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# New World instance builder

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[font=arial]In this update I'll talk about the new interface for creating World instances, the World.Builder![/font]

# [font=arial]dustArtemis[/font]

dustArtemis[font=arial] is a fork of [/font]Artemis Entity System[font=arial], which is a BSD-licenced small Java framework for setting up Entities, Components and Systems.[/font]

# [font=arial]Old World[/font]

[font=arial]World instances were created on the spot before, like this:[/font]

World world = new World();// System, and 'enabled' flag.world.addObserver(new PhysicsSystem(), true);world.addObserver(new GraphicsSystem(), true);world.addObserver(new SoundSystem(), true);// Then justwhile(true) { world.process();}Fairly straightforward.

Thing is, this class was quite fragile:

• You could add and remove systems whenever you wanted, so you had to check on both the list of observers and the map of observer types inside.
• You could add an observer of the same type of an existing observer, in which case you'd need to evict the existing one, then add it.
• World.initialize() was single use only, you could add an observer, initialize the world, then add another observer, and break it, since the last observer wouldn't get the related component mappers injected, nor would have its 'init' method called.
• You couldn't control the iteration order. If you removed an observer then re-added it, it'd always get processed last.
In short, too many movable parts and easy to break.

# New World

I decided that I wanted a very specific initialization step for the World instance, moreover, now I had a very specific need: I wanted to initialize observers in a specific order, and I wanted to process observers in a specific albeit different order. The issue presented itself when I wanted to initialize the renderer before a few systems that depended on it, but I wanted to actually render after those systems were processed in the game loop.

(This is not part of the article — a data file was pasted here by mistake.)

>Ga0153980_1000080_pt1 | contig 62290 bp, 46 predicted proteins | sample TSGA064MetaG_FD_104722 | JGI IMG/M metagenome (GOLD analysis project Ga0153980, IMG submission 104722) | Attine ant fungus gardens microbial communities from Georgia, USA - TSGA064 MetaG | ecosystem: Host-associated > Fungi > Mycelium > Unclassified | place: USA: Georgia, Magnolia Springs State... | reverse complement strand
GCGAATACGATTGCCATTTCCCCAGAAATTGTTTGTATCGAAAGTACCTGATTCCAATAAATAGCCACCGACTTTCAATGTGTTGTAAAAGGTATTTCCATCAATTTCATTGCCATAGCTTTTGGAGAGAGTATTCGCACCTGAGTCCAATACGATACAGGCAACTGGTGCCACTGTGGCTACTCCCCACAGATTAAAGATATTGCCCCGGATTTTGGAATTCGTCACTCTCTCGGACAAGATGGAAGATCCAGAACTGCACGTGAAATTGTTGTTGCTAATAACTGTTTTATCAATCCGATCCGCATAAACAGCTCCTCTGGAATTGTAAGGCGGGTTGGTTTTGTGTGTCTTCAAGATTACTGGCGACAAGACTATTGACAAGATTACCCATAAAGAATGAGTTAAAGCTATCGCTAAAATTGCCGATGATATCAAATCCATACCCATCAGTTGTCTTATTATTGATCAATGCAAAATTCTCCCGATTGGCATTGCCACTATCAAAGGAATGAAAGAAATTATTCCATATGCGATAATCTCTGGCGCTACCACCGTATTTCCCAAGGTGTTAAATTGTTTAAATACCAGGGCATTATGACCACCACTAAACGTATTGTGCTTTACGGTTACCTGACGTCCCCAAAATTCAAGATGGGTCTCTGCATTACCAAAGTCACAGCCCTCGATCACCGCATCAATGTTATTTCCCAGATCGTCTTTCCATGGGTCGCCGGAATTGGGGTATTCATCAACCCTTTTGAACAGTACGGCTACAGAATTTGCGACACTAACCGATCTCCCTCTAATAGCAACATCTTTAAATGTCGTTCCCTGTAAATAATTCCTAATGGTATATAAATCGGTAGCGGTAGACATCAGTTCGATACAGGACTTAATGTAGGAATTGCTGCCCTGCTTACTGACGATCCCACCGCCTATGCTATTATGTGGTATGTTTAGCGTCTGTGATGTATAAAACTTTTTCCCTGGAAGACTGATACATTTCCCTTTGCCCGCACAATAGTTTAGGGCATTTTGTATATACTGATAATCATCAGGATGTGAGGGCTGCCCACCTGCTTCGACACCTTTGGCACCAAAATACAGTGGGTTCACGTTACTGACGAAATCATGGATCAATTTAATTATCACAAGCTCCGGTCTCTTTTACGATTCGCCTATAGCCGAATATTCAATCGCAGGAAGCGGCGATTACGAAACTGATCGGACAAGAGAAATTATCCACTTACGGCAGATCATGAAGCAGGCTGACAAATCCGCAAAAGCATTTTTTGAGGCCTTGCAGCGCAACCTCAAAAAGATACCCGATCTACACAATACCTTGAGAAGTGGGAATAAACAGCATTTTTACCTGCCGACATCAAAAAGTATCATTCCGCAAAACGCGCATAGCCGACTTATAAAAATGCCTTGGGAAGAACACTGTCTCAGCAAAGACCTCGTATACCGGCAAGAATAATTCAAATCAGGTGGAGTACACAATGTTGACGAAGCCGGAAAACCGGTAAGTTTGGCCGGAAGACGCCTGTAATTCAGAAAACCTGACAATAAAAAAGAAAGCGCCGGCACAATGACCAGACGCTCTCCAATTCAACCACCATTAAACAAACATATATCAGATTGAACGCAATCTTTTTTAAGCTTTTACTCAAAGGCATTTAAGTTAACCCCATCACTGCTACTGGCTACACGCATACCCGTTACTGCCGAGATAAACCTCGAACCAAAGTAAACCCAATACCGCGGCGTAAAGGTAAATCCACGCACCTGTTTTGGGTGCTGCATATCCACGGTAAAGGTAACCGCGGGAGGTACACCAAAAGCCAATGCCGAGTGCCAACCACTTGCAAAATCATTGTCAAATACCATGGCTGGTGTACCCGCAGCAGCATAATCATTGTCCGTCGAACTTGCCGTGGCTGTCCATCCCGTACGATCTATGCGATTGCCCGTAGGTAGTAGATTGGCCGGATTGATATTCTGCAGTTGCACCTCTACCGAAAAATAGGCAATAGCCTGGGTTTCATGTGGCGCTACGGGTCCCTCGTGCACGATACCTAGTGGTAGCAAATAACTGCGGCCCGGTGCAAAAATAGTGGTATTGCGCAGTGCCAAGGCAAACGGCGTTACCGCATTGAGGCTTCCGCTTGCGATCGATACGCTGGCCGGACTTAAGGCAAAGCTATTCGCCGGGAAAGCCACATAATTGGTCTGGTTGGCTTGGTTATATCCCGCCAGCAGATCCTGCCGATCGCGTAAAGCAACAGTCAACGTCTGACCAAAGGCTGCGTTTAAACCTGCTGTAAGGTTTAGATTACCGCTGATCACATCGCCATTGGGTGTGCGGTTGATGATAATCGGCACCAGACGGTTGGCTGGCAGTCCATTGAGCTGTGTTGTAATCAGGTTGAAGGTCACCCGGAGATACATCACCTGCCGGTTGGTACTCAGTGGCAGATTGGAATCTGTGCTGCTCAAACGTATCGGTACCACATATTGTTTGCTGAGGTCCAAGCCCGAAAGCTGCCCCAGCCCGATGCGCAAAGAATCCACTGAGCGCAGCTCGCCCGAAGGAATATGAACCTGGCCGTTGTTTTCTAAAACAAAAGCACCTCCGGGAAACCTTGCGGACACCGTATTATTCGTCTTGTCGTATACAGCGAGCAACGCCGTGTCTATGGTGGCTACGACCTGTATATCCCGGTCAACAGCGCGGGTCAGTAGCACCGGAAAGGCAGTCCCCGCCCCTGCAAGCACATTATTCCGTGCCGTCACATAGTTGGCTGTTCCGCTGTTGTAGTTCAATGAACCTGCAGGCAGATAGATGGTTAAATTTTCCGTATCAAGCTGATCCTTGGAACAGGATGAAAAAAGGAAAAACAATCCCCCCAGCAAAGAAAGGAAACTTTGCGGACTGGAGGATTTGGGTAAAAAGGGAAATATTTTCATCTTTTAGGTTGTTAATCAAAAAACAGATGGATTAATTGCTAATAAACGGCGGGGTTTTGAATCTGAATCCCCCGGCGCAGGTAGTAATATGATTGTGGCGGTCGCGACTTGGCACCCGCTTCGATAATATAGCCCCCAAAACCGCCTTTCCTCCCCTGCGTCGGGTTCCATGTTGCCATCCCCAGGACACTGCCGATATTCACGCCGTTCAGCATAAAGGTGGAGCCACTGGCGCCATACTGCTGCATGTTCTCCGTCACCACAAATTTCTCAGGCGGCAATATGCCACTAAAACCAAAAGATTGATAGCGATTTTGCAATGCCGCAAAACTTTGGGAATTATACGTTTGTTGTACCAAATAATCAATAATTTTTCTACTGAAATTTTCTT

I also decided World would be immutable. You configured it, got your instance, and that's it. No observer tracking inside nor any sort of checks at runtime, just one initialization step and you're done.

Ended up using the Builder pattern to create an additional mutable object that held all the data the World needed, which implemented a "build" step that created your immutable World instance. Interface looks like this now:
World world = World.builder() .observer(new PhysicsSystem(), 1) .observer(new GraphicsSystem(), 3) .observer(new SoundSystem(), 2) .initializeByOrder(true) .build();Enabled/disabled state is handled by the observer itself, and now you can specify an order number.

You got two flags, 'initializeByOrder' and 'processByOrder', if any is set to true, your observers get initialized/processed by the provided order respectively. What happens if you set it to false? They get initialized/processed by order of appearance. That way you can have one order for processing and a different order for initialization. Hooray!